Skip to Content

Primary Ciliary Dyskinesia


Primary ciliary dyskinesia (PCD) is a disorder that affects the cilia in your body. Cilia are hair-like structures around certain cells that normally move like waves. In the respiratory system, PCD can prevent lung cilia from clearing mucus and irritants out of the lungs, nose, and sinuses. Bacteria sit in the airway and increase, leading to respiratory infections. In a man's reproductive system, PCD can prevent sperm from moving toward an egg to fertilize. In a woman's system, PCD can prevent the fallopian tubes from moving an egg toward the uterus. These problems can cause infertility. PCD is a genetic disorder (passed from both parents to the child).


Informed consent

is a legal document that explains the tests, treatments, or procedures that you may need. Informed consent means you understand what will be done and can make decisions about what you want. You give your permission when you sign the consent form. You can have someone sign this form for you if you are not able to sign it. You have the right to understand your medical care in words you know. Before you sign the consent form, understand the risks and benefits of what will be done. Make sure all your questions are answered.


  • Antibiotics help fight or prevent an infection caused by bacteria.
  • Mucus thinning medicine is breathed in to help thin lung mucus so you can cough it up more easily.
  • Bronchodilators help open the air passages in your lungs, and helps you breathe more easily.


  • Pulmonary function tests will show how much oxygen your body is getting. You breathe into a mouthpiece connected to a machine. The machine measures how much air you breathe in and out over a certain amount of time.
  • Pulse oximetry will show the decrease in blood oxygen without having to draw blood.
  • Nasal nitric oxide (NO) measurement is a test to find the amount in your body. PCD can cause the NO level to be lower than normal.
  • Transmission electron microscopy is sometimes used to find any problems with the cilia that can prevent them from moving correctly. Cells that have cilia are taken from inside your nose or airway.
  • CT scan or x-ray pictures may show a lung infection or other lung problem.
  • Genetic testing may be used to check for genes that cause PCD.


  • An incentive spirometer helps you take slow, deep breaths to expand and fill your lungs with air.
  • Chest physiotherapy (CPT) helps loosen mucus. During CPT, a healthcare provider lightly claps on your back and chest with his or her hands. This brings up the mucus from your lungs and makes it easier to cough it up.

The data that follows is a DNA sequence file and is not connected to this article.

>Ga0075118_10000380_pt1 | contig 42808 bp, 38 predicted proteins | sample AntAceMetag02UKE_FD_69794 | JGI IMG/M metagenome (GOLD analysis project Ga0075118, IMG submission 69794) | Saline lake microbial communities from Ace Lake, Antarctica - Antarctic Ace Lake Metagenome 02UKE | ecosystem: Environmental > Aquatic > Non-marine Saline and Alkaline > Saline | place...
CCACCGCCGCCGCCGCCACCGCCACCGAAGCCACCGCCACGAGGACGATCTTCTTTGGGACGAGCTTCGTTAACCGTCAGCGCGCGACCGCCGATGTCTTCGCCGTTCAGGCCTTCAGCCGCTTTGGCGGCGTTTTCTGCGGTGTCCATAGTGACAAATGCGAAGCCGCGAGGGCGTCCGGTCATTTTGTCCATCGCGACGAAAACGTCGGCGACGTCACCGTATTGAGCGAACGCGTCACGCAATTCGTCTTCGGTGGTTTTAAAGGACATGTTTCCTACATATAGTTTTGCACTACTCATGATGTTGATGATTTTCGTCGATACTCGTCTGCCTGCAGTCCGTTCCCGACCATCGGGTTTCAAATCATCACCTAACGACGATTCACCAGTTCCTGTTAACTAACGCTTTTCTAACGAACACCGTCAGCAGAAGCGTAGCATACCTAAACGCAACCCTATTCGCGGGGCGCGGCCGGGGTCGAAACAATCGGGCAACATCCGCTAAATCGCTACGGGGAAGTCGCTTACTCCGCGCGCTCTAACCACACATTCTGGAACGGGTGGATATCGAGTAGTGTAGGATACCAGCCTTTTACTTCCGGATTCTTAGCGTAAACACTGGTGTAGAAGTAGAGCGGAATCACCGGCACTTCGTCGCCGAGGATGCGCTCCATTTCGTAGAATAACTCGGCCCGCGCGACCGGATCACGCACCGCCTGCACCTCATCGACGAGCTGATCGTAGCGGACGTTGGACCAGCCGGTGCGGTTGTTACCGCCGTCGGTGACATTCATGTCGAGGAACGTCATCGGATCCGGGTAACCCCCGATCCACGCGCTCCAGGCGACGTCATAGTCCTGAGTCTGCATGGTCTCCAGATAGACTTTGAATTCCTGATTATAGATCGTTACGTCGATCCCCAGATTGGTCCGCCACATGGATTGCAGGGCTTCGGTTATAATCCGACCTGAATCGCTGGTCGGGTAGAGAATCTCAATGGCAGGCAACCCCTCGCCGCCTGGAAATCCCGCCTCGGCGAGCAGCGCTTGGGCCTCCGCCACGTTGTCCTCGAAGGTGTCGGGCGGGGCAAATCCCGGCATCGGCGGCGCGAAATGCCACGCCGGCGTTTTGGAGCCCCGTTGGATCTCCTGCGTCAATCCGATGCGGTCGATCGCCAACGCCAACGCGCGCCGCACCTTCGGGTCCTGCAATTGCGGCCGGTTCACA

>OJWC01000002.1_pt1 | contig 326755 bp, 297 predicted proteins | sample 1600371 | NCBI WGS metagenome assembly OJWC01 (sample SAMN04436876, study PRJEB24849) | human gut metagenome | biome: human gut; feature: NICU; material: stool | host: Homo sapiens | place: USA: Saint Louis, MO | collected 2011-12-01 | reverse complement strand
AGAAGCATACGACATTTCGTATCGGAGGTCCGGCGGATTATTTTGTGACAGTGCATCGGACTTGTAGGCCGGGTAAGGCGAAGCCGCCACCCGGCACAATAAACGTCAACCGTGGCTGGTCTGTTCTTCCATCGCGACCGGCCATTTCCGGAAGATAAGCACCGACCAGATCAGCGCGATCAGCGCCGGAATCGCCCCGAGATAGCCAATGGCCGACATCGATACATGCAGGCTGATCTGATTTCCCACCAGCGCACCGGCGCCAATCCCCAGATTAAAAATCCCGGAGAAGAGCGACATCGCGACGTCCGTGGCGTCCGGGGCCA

• Suction may be used to help remove secretions that you are not able to cough up.
  • Oxygen may be given to help you breathe easier. Oxygen can also decrease the strain on your heart and can help prevent more problems.
  • Sinus surgery may be used to drain your sinuses.


You may develop respiratory failure from lung infections. Respiratory failure is a condition that happens when your lungs cannot get enough oxygen into your blood. It can also happen when your lungs cannot get the carbon dioxide out of your blood. A buildup of carbon dioxide in your blood can cause damage to your organs. You may also develop an abnormal heart rhythm or heart failure. If you are a woman, your risk for ectopic pregnancy may be higher if PCD prevents movement in the fallopian tubes. Ectopic pregnancy means a fertilized egg implanted in the fallopian tube. This can be life-threatening.


You have the right to help plan your care. Learn about your health condition and how it may be treated. Discuss treatment options with your healthcare providers to decide what care you want to receive. You always have the right to refuse treatment.

Ā© Copyright IBM Corporation 2021 Information is for End User's use only and may not be sold, redistributed or otherwise used for commercial purposes. All illustrations and images included in CareNotesĀ® are the copyrighted property of A.D.A.M., Inc. or IBM Watson Health

The above information is an educational aid only. It is not intended as medical advice for individual conditions or treatments. Talk to your doctor, nurse or pharmacist before following any medical regimen to see if it is safe and effective for you.

Further information

Always consult your healthcare provider to ensure the information displayed on this page applies to your personal circumstances.